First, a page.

Bali's Ngurah Rai International Airport holds a virtual monopoly as the gateway for foreign visitors to the Island as well as serving the nearly 3 million travelers who pass through its domestic arrival terminal each year. As such, the future of Bali's tourism and the airport's carrying capacity are inextricably intertwined.
With a length of 3,000 meters and a width of 45 meters, Ngurah Rai International Airport (DPS) is too short and too narrow to handle the next generation of super-jumbo aircraft. Moreover, at its current length a fully-loaded and fully-fueled aircraft cannot take off from Bali's airport, requiring a intermediate stop at a larger regional airport in Singapore, Bangkok or Thailand before embarking on an extended long-haul intercontinental flight.
In order to keep pace with the technical operating requirements of the airline industry and local aspirations to grow tourism numbers, Bali's airport needs to urgently add 600 meters to its length and widen its runway to 60 meters. The implications of failing to expand landing capabilities may see airlines that now stop-over in Bali left with little choice but to bypass Bali in favor of more accommodative airports in the region.
And Here's the Rub
Aside from finding the necessary funding to expand the runway at Ngurah Rai and devising a means to engineer the rebuilding a facility whose sole runway serves as the main artery for Bali tourism, there are a number of other factors that make an upgrade of the island's runway problematic.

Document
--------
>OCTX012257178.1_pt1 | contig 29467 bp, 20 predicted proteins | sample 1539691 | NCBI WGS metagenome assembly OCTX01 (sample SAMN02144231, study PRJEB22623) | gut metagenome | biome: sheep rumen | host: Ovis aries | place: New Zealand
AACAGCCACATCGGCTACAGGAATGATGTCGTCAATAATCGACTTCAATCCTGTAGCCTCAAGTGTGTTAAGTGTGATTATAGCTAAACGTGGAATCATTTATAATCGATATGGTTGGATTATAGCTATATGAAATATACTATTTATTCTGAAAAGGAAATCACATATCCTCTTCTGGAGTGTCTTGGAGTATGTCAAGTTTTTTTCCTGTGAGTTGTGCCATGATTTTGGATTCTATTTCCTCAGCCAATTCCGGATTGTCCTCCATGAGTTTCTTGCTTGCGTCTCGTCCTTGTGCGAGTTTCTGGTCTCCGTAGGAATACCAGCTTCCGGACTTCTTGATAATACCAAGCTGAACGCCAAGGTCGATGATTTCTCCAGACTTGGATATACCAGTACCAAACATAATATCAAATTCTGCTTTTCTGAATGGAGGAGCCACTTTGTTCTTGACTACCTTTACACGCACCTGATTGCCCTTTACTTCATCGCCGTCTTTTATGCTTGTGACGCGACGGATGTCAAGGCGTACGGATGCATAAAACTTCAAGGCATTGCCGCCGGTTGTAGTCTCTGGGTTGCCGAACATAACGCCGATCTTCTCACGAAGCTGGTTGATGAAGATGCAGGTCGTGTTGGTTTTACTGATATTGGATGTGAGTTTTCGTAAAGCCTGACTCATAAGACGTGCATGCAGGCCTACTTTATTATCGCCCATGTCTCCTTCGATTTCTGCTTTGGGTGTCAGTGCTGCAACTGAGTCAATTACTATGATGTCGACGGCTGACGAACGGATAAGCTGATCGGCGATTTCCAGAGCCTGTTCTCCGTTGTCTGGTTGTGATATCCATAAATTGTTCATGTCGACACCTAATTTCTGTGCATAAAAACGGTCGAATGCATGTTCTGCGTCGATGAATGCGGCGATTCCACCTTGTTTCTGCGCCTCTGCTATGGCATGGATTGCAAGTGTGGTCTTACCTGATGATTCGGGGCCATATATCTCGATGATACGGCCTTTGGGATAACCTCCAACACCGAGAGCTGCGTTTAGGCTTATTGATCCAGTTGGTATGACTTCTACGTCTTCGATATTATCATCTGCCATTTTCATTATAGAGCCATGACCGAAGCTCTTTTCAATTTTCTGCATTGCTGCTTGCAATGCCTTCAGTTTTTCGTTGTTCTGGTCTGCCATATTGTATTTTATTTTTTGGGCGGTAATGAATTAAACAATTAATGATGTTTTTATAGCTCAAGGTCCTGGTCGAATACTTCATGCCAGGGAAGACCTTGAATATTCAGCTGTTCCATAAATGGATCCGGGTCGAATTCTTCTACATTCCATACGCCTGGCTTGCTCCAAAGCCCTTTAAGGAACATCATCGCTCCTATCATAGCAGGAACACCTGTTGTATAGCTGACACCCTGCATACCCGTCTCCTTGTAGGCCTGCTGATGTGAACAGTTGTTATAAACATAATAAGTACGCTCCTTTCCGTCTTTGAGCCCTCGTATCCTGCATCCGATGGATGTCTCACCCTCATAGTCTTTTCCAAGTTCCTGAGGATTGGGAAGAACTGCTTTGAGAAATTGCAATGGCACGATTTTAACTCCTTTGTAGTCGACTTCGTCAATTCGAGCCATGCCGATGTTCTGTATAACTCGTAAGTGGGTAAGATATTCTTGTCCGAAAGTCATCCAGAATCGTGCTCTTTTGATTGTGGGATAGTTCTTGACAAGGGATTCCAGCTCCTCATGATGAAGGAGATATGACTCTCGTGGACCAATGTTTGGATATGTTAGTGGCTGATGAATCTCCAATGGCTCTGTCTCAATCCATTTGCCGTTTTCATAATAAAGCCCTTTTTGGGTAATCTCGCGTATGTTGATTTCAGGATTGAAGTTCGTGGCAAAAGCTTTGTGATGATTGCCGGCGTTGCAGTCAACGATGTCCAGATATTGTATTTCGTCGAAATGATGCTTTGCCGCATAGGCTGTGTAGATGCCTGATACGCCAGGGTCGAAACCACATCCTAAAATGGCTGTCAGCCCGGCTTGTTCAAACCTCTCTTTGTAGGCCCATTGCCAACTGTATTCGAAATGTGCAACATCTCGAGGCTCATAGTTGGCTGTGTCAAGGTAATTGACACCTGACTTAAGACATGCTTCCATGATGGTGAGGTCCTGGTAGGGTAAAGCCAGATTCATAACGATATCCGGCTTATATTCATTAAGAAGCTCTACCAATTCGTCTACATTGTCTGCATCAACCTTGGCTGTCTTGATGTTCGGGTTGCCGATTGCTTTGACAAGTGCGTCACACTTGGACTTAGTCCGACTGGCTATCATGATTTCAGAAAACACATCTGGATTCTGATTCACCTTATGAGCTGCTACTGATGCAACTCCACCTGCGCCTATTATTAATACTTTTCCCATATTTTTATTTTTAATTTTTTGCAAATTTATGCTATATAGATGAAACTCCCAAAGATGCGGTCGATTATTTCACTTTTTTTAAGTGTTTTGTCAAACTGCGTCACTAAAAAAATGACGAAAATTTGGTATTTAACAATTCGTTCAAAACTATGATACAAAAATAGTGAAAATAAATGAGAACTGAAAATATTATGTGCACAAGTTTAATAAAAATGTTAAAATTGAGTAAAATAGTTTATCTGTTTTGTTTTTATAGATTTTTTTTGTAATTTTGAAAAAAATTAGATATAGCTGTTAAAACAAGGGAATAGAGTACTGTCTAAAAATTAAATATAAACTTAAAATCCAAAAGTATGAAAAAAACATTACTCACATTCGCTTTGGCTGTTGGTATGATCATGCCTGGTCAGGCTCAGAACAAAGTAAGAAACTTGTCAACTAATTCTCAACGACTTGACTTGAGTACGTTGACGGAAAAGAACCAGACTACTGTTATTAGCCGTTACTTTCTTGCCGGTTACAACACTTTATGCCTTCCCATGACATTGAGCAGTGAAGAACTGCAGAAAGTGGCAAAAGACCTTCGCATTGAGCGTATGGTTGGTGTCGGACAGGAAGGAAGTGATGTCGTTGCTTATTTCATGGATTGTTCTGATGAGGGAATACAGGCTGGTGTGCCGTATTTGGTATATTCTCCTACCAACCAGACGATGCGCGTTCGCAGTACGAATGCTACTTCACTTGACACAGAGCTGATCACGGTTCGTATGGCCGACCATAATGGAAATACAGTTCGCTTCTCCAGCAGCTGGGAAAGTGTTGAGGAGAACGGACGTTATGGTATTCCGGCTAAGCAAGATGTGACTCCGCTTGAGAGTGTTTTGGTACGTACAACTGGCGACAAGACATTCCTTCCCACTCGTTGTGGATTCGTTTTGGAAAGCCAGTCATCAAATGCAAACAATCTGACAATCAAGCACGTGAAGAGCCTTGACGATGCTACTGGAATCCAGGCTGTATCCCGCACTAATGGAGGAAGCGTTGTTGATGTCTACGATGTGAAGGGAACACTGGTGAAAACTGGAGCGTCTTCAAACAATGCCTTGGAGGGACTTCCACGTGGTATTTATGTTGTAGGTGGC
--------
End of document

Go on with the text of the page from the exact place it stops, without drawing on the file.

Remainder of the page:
With the exception of the four-lane highway running past the current runway's eastern end connecting the main island to the Nusa Penida peninsula, the east-west runway of Bali's airport almost completely bisects the isthmus connecting the main island to the tourist-intensive South.
Expanding the length of the runway to the West would require the reclamation of seabed areas, raising fears that any change to the coast line would result in current flows that would erode nearby Kuta and Legian beach.
Alternatively, expanding the runway to the East would necessitate the destruction of protected mangrove forests; a move certain to raise the ire of environmentalists.
And, assuming an accord is finally achieved that would allow a eastward runway extension through the mangrove, the very real problem of how to maintain traffic access to the Nusa Dua and Ungasan areas will remain. Local cultural and religious beliefs make the obvious solution of a subterranean tunnel under the extended runway unpopular with the Island's majority Hindu population who have thus far successfully managed to resist the building of pedestrian bridges, highway tunnels and overpasses elsewhere on the Island. While rebuilding the current road to detour around an eastward runway extension would almost certainly necessitate an even larger sacrifice of protected mangrove forests.
Operating at near capacity, handling an estimated 6.25 million domestic and international passengers, and as many as 176 inbound and outbound flights each day - Bali's airport is quickly approaching it natural limits of how many passengers it can reasonably serve.
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